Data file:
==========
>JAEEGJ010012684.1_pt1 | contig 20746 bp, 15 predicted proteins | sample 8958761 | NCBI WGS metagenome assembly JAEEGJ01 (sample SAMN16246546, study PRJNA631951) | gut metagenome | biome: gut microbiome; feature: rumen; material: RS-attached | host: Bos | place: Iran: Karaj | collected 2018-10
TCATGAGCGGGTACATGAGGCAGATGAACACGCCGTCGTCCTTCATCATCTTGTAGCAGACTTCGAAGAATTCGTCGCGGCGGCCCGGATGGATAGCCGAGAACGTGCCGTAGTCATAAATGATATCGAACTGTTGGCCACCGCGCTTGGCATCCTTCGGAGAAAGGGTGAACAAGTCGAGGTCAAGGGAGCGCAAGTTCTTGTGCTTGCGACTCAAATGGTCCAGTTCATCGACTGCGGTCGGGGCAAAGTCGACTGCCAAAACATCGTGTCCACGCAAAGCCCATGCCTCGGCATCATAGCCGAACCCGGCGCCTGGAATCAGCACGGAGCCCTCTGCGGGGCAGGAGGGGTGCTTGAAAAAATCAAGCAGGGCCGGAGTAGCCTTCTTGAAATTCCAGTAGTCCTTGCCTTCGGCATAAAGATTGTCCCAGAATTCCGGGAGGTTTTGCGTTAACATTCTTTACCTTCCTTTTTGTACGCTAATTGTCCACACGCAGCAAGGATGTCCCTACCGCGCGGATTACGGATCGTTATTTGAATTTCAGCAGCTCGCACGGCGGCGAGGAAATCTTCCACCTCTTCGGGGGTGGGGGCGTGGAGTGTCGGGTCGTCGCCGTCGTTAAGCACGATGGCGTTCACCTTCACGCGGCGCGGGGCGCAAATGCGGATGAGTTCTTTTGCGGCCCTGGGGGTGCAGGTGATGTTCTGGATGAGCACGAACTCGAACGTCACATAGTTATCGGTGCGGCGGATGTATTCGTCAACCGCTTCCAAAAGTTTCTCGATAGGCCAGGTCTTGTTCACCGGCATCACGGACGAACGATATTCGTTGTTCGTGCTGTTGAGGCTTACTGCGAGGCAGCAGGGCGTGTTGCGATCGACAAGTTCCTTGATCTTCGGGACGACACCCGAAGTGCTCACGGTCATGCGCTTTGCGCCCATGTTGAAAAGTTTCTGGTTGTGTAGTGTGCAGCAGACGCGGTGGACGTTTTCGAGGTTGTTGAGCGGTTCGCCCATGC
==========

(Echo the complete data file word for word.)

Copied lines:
>JAEEGJ010012684.1_pt1 | contig 20746 bp, 15 predicted proteins | sample 8958761 | NCBI WGS metagenome assembly JAEEGJ01 (sample SAMN16246546, study PRJNA631951) | gut metagenome | biome: gut microbiome; feature: rumen; material: RS-attached | host: Bos | place: Iran: Karaj | collected 2018-10
TCATGAGCGGGTACATGAGGCAGATGAACACGCCGTCGTCCTTCATCATCTTGTAGCAGACTTCGAAGAATTCGTCGCGGCGGCCCGGATGGATAGCCGAGAACGTGCCGTAGTCATAAATGATATCGAACTGTTGGCCACCGCGCTTGGCATCCTTCGGAGAAAGGGTGAACAAGTCGAGGTCAAGGGAGCGCAAGTTCTTGTGCTTGCGACTCAAATGGTCCAGTTCATCGACTGCGGTCGGGGCAAAGTCGACTGCCAAAACATCGTGTCCACGCAAAGCCCATGCCTCGGCATCATAGCCGAACCCGGCGCCTGGAATCAGCACGGAGCCCTCTGCGGGGCAGGAGGGGTGCTTGAAAAAATCAAGCAGGGCCGGAGTAGCCTTCTTGAAATTCCAGTAGTCCTTGCCTTCGGCATAAAGATTGTCCCAGAATTCCGGGAGGTTTTGCGTTAACATTCTTTACCTTCCTTTTTGTACGCTAATTGTCCACACGCAGCAAGGATGTCCCTACCGCGCGGATTACGGATCGTTATTTGAATTTCAGCAGCTCGCACGGCGGCGAGGAAATCTTCCACCTCTTCGGGGGTGGGGGCGTGGAGTGTCGGGTCGTCGCCGTCGTTAAGCACGATGGCGTTCACCTTCACGCGGCGCGGGGCGCAAATGCGGATGAGTTCTTTTGCGGCCCTGGGGGTGCAGGTGATGTTCTGGATGAGCACGAACTCGAACGTCACATAGTTATCGGTGCGGCGGATGTATTCGTCAACCGCTTCCAAAAGTTTCTCGATAGGCCAGGTCTTGTTCACCGGCATCACGGACGAACGATATTCGTTGTTCGTGCTGTTGAGGCTTACTGCGAGGCAGCAGGGCGTGTTGCGATCGACAAGTTCCTTGATCTTCGGGACGACACCCGAAGTGCTCACGGTCATGCGCTTTGCGCCCATGTTGAAAAGTTTCTGGTTGTGTAGTGTGCAGCAGACGCGGTGGACGTTTTCGAGGTTGTTGAGCGGTTCGCCCATGC